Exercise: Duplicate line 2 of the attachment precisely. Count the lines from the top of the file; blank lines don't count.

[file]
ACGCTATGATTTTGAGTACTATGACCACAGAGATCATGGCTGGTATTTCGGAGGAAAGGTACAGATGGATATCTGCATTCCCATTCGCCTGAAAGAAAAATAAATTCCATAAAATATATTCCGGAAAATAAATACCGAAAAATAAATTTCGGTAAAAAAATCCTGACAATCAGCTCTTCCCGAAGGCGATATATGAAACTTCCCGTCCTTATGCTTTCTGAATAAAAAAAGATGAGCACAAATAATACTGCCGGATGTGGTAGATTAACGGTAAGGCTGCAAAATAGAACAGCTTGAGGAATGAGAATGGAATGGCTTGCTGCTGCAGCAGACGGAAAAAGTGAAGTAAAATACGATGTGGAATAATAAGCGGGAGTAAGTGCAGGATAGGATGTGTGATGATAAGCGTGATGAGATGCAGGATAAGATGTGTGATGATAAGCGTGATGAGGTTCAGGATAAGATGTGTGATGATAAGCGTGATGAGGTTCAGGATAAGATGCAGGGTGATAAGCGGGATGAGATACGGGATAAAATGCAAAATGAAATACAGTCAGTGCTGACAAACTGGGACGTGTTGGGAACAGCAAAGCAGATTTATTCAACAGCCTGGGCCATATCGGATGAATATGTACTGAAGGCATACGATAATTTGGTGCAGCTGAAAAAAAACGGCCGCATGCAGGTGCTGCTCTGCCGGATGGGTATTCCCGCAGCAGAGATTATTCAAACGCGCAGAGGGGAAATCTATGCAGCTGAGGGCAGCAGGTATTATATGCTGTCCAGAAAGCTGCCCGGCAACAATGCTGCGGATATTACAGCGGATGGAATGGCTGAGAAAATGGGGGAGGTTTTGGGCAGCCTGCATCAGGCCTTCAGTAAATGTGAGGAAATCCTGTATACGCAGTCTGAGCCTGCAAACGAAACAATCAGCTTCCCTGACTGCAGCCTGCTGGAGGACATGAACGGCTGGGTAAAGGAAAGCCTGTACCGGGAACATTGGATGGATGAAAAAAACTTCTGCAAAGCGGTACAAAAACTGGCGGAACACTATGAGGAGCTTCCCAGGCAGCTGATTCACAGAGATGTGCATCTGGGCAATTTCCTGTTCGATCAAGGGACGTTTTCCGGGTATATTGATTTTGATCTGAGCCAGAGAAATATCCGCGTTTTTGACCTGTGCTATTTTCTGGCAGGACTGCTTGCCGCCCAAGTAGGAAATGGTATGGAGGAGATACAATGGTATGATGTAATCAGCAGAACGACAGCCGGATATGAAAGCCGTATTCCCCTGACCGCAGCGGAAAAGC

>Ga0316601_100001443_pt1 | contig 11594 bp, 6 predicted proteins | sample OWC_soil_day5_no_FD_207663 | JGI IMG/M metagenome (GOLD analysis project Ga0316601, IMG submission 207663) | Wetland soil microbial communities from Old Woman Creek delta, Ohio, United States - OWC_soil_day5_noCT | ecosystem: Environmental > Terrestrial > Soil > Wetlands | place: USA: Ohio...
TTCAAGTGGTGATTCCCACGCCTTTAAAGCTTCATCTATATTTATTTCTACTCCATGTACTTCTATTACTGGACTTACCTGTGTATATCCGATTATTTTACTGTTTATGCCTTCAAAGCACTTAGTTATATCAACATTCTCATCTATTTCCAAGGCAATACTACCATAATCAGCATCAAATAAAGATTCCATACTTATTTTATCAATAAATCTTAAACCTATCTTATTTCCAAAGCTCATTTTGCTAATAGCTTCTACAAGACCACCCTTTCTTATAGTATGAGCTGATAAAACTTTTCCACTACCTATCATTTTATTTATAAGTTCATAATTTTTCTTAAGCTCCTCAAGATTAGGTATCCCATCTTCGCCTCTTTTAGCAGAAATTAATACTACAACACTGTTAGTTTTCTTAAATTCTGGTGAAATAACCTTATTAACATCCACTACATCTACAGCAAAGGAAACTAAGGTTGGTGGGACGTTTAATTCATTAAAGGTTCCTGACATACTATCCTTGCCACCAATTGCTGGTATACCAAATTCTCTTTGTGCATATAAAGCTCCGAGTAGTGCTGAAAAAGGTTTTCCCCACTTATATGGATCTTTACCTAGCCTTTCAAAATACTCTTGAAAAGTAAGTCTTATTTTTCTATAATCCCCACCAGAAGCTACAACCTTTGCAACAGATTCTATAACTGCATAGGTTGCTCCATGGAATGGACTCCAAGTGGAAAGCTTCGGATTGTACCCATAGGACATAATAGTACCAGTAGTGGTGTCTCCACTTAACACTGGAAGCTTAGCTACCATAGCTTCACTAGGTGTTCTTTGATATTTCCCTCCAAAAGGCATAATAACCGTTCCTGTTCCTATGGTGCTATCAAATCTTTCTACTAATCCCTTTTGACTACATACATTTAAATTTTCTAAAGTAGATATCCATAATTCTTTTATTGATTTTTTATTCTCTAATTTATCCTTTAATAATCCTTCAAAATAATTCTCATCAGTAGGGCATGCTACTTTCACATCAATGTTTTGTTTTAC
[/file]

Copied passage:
>Ga0316601_100001443_pt1 | contig 11594 bp, 6 predicted proteins | sample OWC_soil_day5_no_FD_207663 | JGI IMG/M metagenome (GOLD analysis project Ga0316601, IMG submission 207663) | Wetland soil microbial communities from Old Woman Creek delta, Ohio, United States - OWC_soil_day5_noCT | ecosystem: Environmental > Terrestrial > Soil > Wetlands | place: USA: Ohio...